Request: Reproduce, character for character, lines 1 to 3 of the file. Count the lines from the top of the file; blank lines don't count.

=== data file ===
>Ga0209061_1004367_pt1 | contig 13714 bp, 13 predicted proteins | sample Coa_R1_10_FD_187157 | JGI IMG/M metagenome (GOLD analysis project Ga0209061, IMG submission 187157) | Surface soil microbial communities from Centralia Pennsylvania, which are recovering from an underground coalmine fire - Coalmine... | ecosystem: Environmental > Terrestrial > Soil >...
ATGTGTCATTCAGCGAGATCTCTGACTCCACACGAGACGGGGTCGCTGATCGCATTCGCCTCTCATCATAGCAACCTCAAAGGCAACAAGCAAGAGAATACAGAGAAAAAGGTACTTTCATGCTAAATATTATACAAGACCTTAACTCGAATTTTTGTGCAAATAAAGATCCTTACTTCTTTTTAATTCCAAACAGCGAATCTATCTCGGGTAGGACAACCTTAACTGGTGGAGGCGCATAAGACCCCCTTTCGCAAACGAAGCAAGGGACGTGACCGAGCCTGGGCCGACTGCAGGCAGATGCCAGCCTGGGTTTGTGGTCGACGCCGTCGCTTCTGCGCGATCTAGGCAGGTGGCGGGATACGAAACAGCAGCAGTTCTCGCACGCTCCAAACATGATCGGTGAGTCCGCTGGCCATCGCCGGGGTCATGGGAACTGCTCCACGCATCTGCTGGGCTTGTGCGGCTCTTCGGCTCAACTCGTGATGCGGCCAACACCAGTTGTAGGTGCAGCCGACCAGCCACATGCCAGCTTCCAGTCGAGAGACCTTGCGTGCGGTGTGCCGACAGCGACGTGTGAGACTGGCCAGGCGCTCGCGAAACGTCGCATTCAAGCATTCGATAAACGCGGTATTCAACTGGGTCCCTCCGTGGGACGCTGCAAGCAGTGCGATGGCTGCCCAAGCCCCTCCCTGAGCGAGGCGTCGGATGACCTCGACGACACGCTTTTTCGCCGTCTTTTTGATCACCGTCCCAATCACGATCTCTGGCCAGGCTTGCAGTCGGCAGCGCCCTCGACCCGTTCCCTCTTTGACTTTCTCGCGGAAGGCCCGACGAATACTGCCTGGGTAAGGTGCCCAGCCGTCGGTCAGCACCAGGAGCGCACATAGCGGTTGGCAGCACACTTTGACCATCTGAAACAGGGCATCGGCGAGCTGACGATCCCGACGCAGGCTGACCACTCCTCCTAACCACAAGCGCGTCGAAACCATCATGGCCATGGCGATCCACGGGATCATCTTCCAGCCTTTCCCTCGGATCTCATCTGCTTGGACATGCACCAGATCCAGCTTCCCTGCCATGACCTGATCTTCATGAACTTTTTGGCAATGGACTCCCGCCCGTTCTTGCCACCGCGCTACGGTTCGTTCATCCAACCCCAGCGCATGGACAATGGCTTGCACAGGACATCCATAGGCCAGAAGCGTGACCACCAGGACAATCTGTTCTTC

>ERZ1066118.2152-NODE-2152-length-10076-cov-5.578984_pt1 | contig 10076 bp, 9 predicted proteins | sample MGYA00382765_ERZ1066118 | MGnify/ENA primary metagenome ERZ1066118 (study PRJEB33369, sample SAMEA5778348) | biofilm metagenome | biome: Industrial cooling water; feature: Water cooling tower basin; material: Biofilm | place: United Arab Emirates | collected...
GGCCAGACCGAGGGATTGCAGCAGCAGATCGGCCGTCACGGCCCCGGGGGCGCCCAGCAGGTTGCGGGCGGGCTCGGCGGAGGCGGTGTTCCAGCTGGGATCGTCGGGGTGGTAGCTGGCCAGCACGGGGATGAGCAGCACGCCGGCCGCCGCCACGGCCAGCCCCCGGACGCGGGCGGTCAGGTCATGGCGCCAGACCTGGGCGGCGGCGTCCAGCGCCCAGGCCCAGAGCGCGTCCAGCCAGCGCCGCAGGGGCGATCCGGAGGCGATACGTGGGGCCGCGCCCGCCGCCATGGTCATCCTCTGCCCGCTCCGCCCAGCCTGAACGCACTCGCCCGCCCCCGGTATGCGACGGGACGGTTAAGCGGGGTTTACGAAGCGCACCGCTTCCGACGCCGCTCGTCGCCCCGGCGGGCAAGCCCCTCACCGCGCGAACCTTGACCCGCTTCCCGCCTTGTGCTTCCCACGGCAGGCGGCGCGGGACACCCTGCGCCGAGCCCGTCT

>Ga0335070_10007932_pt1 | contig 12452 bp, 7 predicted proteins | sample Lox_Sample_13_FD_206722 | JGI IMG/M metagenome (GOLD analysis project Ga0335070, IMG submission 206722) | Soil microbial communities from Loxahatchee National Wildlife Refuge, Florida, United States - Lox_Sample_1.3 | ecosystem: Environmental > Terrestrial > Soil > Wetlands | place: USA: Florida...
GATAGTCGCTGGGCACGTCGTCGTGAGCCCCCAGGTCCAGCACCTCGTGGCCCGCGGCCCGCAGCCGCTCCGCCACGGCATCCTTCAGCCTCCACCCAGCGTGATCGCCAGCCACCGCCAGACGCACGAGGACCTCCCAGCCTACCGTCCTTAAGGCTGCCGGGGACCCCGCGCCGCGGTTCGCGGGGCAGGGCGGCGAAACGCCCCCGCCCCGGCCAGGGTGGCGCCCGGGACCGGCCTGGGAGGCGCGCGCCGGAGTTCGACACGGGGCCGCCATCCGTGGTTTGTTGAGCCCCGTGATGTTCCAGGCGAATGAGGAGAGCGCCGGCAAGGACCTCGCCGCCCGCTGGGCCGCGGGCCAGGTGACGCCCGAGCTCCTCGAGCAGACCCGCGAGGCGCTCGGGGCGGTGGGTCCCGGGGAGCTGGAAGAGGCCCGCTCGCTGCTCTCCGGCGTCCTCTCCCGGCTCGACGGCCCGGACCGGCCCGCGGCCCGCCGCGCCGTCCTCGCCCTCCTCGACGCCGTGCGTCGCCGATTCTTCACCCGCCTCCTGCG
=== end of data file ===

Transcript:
>Ga0209061_1004367_pt1 | contig 13714 bp, 13 predicted proteins | sample Coa_R1_10_FD_187157 | JGI IMG/M metagenome (GOLD analysis project Ga0209061, IMG submission 187157) | Surface soil microbial communities from Centralia Pennsylvania, which are recovering from an underground coalmine fire - Coalmine... | ecosystem: Environmental > Terrestrial > Soil >...
ATGTGTCATTCAGCGAGATCTCTGACTCCACACGAGACGGGGTCGCTGATCGCATTCGCCTCTCATCATAGCAACCTCAAAGGCAACAAGCAAGAGAATACAGAGAAAAAGGTACTTTCATGCTAAATATTATACAAGACCTTAACTCGAATTTTTGTGCAAATAAAGATCCTTACTTCTTTTTAATTCCAAACAGCGAATCTATCTCGGGTAGGACAACCTTAACTGGTGGAGGCGCATAAGACCCCCTTTCGCAAACGAAGCAAGGGACGTGACCGAGCCTGGGCCGACTGCAGGCAGATGCCAGCCTGGGTTTGTGGTCGACGCCGTCGCTTCTGCGCGATCTAGGCAGGTGGCGGGATACGAAACAGCAGCAGTTCTCGCACGCTCCAAACATGATCGGTGAGTCCGCTGGCCATCGCCGGGGTCATGGGAACTGCTCCACGCATCTGCTGGGCTTGTGCGGCTCTTCGGCTCAACTCGTGATGCGGCCAACACCAGTTGTAGGTGCAGCCGACCAGCCACATGCCAGCTTCCAGTCGAGAGACCTTGCGTGCGGTGTGCCGACAGCGACGTGTGAGACTGGCCAGGCGCTCGCGAAACGTCGCATTCAAGCATTCGATAAACGCGGTATTCAACTGGGTCCCTCCGTGGGACGCTGCAAGCAGTGCGATGGCTGCCCAAGCCCCTCCCTGAGCGAGGCGTCGGATGACCTCGACGACACGCTTTTTCGCCGTCTTTTTGATCACCGTCCCAATCACGATCTCTGGCCAGGCTTGCAGTCGGCAGCGCCCTCGACCCGTTCCCTCTTTGACTTTCTCGCGGAAGGCCCGACGAATACTGCCTGGGTAAGGTGCCCAGCCGTCGGTCAGCACCAGGAGCGCACATAGCGGTTGGCAGCACACTTTGACCATCTGAAACAGGGCATCGGCGAGCTGACGATCCCGACGCAGGCTGACCACTCCTCCTAACCACAAGCGCGTCGAAACCATCATGGCCATGGCGATCCACGGGATCATCTTCCAGCCTTTCCCTCGGATCTCATCTGCTTGGACATGCACCAGATCCAGCTTCCCTGCCATGACCTGATCTTCATGAACTTTTTGGCAATGGACTCCCGCCCGTTCTTGCCACCGCGCTACGGTTCGTTCATCCAACCCCAGCGCATGGACAATGGCTTGCACAGGACATCCATAGGCCAGAAGCGTGACCACCAGGACAATCTGTTCTTC

>ERZ1066118.2152-NODE-2152-length-10076-cov-5.578984_pt1 | contig 10076 bp, 9 predicted proteins | sample MGYA00382765_ERZ1066118 | MGnify/ENA primary metagenome ERZ1066118 (study PRJEB33369, sample SAMEA5778348) | biofilm metagenome | biome: Industrial cooling water; feature: Water cooling tower basin; material: Biofilm | place: United Arab Emirates | collected...